Last Update: 4/14/21
Unfortunately, in Florida, fraud claims against real estate agents are common. Fraud claims against real estate professionals cover a variety of situations, but they all share a common characteristic: this was not just a mistake, the real estate agent has intentionally done something wrong. The intentional bad act by the real estate agent has hurt the victim who’s only real remedy is to pursue a fraud claim by filing a lawsuit.
Intentional Acts of Fraud by Florida Real Estate Agents
In Florida real estate transactions, there are certain circumstances that happen over and over again that lend themselves to a fraud claim.
- Real estate agent knows that the real square footage of the home is not the same as what the buyers believe it to be and keeps quiet about the discrepancy;
- Real estate agent knows there’s an interior wall water leak and says nothing;
- Failure to disclose that Mold or Chinese drywall exists on the property;
- Real estate agent is aware that the real estate is subject to rezoning, environmental regulations, or other pending laws that will thwart the buyer’s intended use of the real estate and fails to reveal the information;
- Real estate agent knows the foundation is cracking and has been hidden by carpeting or patch jobs, and remains silent.
In most fraud cases involving real estate agents in Florida, the fact pattern involves some kind of misrepresentation on the part of the real estate professional where the agent has a duty to disclose something to the buyer and fails to do so because the real estate agent believes that if the information is shared with the buyer, then the deal won’t close. This duty of disclosure is shared by both the seller of the property and the real estate agent (or broker). See, Johnson v. Davis, 480 So.2d 625 (Fla.1985).
Damages When Real Estate Agent Commits Fraud
Under Florida law, there are several areas where a plaintiff can expect monetary compensation and damage awards in a real estate agent fraud case. These damage awards cover injuries not only related to the property itself but also, in some circumstances, cover injuries to the plaintiff individually.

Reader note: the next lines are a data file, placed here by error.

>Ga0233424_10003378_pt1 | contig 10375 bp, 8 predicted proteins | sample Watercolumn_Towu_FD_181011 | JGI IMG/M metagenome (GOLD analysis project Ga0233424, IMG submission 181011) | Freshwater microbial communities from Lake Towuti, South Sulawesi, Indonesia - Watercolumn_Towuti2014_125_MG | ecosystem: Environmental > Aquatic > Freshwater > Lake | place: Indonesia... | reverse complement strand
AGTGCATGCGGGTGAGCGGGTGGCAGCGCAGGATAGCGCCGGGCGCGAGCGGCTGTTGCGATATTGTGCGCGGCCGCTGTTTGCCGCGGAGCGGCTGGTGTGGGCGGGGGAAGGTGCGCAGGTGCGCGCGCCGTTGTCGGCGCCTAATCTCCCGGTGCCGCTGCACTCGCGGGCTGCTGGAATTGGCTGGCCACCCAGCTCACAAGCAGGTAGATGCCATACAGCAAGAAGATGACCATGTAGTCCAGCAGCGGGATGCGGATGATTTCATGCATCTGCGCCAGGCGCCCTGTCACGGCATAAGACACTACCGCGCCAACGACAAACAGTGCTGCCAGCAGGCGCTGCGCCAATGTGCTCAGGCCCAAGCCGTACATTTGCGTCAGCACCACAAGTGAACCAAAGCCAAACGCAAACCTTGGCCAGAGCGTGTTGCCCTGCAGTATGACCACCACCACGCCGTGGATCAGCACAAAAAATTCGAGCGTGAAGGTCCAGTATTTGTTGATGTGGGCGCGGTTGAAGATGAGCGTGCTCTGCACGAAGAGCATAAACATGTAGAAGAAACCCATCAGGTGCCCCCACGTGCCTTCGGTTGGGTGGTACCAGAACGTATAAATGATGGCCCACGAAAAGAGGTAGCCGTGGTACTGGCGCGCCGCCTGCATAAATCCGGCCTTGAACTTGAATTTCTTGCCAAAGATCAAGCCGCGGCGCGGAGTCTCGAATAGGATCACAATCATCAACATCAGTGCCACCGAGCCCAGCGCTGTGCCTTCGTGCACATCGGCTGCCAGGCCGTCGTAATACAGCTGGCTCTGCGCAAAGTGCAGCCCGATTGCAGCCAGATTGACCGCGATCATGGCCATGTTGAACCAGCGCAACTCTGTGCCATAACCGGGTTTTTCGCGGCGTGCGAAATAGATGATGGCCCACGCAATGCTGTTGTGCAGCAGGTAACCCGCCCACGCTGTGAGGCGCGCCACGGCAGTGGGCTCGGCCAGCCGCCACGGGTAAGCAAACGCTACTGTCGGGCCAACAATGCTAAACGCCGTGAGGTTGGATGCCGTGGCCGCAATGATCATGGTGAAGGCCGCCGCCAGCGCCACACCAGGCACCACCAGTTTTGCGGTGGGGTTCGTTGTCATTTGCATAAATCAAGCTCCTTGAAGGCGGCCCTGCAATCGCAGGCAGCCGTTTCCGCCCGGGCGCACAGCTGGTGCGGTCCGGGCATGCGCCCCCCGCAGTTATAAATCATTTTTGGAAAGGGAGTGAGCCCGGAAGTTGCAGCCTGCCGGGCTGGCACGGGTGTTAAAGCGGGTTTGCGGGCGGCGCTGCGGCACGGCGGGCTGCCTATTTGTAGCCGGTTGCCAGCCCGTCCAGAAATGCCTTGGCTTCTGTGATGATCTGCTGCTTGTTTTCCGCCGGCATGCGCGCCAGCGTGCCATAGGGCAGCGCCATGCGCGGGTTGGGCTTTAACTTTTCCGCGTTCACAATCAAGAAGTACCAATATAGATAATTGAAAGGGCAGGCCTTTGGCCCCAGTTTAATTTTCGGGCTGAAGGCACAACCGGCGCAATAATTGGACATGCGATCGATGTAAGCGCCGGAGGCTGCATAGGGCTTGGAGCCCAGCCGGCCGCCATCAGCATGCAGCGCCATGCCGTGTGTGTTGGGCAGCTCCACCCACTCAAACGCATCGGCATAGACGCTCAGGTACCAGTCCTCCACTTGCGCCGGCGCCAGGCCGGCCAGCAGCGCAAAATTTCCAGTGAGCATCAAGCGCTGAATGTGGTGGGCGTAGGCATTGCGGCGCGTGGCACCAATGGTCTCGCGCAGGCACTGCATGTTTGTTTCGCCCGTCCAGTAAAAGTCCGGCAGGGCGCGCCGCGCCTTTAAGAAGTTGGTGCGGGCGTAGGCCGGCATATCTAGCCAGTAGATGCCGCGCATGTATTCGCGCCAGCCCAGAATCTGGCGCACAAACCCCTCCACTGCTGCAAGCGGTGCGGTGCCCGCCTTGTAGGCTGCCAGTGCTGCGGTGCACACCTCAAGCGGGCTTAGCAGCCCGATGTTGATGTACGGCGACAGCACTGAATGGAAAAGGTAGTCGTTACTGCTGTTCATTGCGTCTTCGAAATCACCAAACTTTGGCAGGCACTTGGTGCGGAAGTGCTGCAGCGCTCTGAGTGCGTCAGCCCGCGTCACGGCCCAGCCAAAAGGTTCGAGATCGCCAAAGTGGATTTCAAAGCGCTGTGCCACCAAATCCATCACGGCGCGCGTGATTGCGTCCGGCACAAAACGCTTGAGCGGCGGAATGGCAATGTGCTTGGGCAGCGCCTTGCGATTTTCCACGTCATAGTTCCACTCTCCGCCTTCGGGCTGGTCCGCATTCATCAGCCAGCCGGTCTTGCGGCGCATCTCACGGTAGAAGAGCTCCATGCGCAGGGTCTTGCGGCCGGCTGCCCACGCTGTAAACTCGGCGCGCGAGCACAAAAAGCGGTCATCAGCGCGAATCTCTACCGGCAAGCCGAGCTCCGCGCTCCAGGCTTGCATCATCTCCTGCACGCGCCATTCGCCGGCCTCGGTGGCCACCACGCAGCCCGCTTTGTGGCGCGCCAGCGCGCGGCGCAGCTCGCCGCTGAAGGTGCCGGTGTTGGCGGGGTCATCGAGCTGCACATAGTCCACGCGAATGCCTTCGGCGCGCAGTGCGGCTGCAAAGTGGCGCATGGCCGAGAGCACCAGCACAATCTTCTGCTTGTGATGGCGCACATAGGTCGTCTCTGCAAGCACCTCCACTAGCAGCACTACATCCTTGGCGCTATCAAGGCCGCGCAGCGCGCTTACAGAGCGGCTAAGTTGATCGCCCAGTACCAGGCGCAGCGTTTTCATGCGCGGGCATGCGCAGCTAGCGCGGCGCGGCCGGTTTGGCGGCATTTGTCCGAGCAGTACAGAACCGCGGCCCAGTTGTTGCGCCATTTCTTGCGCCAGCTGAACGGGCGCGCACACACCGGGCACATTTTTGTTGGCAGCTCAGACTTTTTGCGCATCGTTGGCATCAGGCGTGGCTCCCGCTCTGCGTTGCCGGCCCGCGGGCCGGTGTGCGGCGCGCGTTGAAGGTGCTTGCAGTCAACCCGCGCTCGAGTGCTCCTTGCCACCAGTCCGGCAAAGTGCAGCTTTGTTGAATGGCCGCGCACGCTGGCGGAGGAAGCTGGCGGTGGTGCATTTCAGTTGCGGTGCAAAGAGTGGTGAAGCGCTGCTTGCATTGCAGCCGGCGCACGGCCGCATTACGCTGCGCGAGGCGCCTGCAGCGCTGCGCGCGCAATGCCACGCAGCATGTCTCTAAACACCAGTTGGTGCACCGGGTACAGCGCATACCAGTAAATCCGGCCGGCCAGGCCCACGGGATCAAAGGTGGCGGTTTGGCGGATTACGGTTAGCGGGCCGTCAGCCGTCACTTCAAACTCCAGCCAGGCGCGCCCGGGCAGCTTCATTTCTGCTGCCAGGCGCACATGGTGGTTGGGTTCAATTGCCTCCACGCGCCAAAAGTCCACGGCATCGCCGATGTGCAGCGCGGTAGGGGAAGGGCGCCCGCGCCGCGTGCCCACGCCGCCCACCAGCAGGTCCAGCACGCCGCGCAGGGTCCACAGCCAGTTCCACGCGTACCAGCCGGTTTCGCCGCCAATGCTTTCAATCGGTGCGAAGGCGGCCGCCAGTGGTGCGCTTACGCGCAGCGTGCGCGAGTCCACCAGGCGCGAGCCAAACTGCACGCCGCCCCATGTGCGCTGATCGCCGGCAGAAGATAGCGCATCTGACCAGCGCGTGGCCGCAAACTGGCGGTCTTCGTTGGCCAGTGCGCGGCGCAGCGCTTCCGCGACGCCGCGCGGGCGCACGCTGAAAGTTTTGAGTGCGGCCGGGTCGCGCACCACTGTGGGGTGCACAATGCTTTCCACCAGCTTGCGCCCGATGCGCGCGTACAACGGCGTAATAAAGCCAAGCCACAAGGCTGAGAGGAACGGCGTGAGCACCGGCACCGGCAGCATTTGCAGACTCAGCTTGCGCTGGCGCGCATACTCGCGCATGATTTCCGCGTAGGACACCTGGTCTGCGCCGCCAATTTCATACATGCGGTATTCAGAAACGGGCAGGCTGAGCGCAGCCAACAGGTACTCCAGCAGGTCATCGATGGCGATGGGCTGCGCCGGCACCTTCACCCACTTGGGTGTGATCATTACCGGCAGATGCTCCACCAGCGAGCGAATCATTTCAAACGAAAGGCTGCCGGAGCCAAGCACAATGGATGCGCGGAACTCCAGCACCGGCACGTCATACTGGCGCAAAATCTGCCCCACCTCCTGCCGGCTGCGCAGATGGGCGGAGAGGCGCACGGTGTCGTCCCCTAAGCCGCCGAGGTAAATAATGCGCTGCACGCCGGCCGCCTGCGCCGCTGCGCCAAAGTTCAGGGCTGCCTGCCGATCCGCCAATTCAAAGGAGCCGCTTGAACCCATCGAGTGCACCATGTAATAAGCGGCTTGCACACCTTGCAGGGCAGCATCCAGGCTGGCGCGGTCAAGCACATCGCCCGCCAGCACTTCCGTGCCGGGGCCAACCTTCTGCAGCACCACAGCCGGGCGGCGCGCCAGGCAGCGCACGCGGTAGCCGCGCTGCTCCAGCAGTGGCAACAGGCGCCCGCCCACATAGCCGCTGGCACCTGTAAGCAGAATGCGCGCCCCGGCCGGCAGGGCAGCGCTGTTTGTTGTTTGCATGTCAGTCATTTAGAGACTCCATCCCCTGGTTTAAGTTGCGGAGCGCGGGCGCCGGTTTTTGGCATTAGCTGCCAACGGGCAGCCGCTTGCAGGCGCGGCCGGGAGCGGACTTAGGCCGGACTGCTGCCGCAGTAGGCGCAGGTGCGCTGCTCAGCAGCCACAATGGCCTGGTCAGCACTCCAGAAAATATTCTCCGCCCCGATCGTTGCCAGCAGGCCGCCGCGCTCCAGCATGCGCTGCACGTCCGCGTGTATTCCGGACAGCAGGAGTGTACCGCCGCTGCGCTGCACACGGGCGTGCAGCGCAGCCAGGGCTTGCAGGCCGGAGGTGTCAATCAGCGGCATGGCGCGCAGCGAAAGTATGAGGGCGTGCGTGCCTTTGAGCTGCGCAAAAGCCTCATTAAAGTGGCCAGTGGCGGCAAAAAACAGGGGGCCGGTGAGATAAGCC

Property damages resulting from real estate agent fraud involve things like:
- Lost value in the property (subject matter of the real estate transaction)
- Cost incurred by the plaintiff to repair a defect in the property
- Lost profits
- Replacement costs
- Closing costs
Damages can also be legally assessed for what the plaintiff has experienced, such as:
- Physical consequences of the event (for example, medical expenses from exposure to mold caused by hidden water leak)
- Emotional distress
Finally, because fraud involves an intentional act (more than a mistake was made here), Florida law provides for “punitive” or “punishment” damages, which can be awarded against a real estate agent as “exemplary” damages which are designed to deter other real estate agents from doing this sort of thing in the future, along with punishing the wrongdoer in the particular case. (It is important to know that punishment (punitive) or exemplary damages will not be covered by the real estate agent’s E&O coverage. Insurance carriers will cover the property damages and the personal damage claims, but any punitive damages awarded by a jury will not be paid by any insurance policy. The real estate professional will be personally liable for this damage award).
Florida Law Protects Home Owners in Fraud Cases
Here in Florida, there is a huge amount of law on the books that serves to protect home buyers and homeowners from damages they incur as the result of buying their homes. For instance, claims can be made for things like warranties that have been breached, both as statutory warranties as well as the general warranty of habitability. Contract claims can be made (breach of contract lawsuits) against sellers, appraisers, and inspectors for failures that have harmed the buyer.
However, in fraud cases, the facts must support a case that goes to more than just a contract dispute. Here, the plaintiff must demonstrate with particularity an intent to harm by the defendant. This is a bigger burden for a plaintiff to prove with facts and it is a more complicated case insofar as it involves tort law claims not just contractual ones.
A good piece of advice is to at least speak with an experienced Florida real estate lawyer to learn about your rights. Most real estate lawyers, like Larry Tolchinsky, offer a free initial consultation (over the phone or in person, whichever you prefer) to answer your questions. (Please note, we do not take these cases on a contingency basis.)
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